1. freshen the brand a bit, and
    2. include advertising.

    Are there any long term goals for the publication?

    Beyond messaging design in a non-arrogant manner, is there a specific way B&A wishes to be perceived? How is B&A perceived now? How do you not want to be perceived?

    Are there any specific problems with the existing design you’d like to see fixed?

    Who do you view as competition? What sites do the editors enjoy?

  7. Some answers to some of your questions – I leave it to Christina to answer some of them as well.

    1. We do want to freshen the brand. I think it’s time for a bit of a bolder look and a bolder presence in the field.

    2. We are considering advertising and sponsorships. People want to give us money and right now the layout does not accomodate any way to present this.

    3. Long term, I’d like to see us pursue more of the article types we started out with – case studies, design focused discussions, tutorials, interviews, historical roots pieces. We have also thought about what our offline presence could be. At the beginning we thought a year end annual or something like that might be nice.

    4. Currently, some of the problems I see in the existing design is that we have one template that is supposed to fit all. There is no visual distinction between a long article and a short article. No distinction between a thought piece (editorial or big idea) and a case study or tutorial. There is no strong way to present a piece with a lot of images – or visual examples. I always wanted different templates for different article types. (see our categories for the types)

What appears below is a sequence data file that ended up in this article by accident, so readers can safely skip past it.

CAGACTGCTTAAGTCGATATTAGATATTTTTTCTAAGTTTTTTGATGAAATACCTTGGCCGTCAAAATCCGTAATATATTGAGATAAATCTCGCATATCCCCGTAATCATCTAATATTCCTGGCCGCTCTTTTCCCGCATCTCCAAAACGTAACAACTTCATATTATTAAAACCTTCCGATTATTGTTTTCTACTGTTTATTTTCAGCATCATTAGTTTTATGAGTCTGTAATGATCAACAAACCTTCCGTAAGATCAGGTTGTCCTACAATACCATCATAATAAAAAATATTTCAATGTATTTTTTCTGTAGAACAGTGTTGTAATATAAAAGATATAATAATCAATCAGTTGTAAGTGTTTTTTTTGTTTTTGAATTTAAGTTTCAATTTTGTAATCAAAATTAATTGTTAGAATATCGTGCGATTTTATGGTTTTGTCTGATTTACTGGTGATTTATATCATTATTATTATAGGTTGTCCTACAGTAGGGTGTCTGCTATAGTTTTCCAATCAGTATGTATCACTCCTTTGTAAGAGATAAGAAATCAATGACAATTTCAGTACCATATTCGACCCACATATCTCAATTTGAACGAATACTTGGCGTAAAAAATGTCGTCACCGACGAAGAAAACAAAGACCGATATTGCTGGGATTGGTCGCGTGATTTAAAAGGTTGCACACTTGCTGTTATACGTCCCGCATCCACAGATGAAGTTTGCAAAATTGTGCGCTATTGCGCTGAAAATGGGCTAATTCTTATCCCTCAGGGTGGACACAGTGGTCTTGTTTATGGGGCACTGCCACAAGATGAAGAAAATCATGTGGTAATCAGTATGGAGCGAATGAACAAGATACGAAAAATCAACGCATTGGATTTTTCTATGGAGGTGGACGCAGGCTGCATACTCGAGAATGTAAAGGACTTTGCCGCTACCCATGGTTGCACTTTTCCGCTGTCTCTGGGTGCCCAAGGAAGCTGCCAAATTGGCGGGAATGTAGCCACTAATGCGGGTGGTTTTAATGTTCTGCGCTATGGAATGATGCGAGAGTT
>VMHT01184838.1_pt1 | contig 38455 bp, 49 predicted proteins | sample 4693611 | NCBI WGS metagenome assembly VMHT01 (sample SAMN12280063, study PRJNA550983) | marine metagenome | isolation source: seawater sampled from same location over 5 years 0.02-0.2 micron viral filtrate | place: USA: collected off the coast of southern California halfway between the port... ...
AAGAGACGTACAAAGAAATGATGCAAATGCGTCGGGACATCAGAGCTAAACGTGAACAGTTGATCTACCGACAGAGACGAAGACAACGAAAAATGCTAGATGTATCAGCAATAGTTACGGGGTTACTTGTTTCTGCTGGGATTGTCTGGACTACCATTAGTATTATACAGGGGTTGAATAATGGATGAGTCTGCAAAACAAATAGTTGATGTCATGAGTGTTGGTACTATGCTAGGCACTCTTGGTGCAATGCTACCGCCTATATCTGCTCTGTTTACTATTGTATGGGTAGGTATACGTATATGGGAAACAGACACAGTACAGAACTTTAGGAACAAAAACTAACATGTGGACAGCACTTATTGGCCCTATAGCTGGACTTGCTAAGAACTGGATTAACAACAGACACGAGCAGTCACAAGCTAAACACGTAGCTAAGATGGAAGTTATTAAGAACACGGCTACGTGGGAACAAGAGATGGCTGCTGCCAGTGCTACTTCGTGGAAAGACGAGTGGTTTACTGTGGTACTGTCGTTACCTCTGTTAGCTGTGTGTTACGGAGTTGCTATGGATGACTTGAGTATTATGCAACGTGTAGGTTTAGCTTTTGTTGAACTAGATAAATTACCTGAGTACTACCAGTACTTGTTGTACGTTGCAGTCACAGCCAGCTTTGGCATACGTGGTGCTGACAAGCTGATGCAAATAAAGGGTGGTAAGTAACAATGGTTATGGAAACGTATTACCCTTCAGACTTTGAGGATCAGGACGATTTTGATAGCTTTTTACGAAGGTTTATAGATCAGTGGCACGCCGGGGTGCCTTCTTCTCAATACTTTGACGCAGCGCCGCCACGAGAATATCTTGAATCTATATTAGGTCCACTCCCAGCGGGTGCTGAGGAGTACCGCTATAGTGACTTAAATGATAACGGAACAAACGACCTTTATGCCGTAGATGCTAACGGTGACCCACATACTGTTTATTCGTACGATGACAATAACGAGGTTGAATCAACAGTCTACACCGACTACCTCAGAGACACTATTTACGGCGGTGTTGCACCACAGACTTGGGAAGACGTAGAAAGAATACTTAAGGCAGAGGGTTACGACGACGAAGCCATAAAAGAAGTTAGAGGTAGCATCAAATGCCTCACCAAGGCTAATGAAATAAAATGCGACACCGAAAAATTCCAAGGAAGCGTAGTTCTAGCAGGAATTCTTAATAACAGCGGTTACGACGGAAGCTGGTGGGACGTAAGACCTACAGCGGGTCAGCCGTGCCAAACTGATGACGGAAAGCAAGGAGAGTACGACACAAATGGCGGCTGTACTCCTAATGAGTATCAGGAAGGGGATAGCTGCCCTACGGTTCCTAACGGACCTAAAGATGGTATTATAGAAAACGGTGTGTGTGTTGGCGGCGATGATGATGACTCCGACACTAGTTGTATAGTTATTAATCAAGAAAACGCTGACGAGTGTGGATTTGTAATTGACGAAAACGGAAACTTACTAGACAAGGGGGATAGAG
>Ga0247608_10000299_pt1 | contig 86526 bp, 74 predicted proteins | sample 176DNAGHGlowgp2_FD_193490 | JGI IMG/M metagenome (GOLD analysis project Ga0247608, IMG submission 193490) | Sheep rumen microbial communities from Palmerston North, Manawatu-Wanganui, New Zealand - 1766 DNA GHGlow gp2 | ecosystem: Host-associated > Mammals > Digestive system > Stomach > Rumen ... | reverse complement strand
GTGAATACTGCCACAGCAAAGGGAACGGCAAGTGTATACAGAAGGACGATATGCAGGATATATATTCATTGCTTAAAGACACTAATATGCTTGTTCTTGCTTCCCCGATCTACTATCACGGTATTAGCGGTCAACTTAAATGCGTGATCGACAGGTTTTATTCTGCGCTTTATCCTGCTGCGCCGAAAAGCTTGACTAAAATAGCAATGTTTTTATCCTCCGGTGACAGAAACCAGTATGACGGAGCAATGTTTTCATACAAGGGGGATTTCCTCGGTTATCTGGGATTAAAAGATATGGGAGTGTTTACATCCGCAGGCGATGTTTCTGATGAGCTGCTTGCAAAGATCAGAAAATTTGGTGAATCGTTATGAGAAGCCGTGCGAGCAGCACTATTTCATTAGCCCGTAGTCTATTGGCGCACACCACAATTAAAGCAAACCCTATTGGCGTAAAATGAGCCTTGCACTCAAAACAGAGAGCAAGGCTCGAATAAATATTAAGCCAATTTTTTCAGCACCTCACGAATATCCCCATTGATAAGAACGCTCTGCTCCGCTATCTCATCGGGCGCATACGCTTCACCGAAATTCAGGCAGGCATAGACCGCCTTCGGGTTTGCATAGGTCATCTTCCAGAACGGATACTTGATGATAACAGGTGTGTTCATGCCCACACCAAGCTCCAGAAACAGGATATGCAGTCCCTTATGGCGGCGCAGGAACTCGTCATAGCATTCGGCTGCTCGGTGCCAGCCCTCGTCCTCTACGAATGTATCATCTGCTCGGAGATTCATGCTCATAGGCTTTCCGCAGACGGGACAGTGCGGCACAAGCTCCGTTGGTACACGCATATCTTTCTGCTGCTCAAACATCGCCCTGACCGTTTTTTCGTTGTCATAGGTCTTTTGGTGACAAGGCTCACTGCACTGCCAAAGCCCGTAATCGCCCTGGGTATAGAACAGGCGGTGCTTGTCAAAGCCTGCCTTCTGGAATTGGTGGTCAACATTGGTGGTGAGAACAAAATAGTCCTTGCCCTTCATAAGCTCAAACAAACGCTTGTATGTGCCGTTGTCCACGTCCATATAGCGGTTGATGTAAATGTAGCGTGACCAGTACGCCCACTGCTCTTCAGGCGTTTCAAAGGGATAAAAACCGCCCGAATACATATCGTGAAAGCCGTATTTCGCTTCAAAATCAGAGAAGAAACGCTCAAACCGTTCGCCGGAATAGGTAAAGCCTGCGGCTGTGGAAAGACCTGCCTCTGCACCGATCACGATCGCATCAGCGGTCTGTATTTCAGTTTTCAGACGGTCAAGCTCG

5. I speak for me on this one (the other editors will have to chime in):
    AIGA Journal – their redesign/new design is fabulous.
    Digital Web – similar articles and authors –
    Adaptive Path – not a journal but they write a lot of good essays and their partners have written for us as well.
    Communication Arts Design Interact – good stuff here – but they have the history of the printed magazine to build on and the editorial staff we don’t have (plus they are paid and we aren’t)

    Sites I Enjoy:the above mentioned – plus:
    among many that I visit regularly – but the writing and design of all of these is excellent.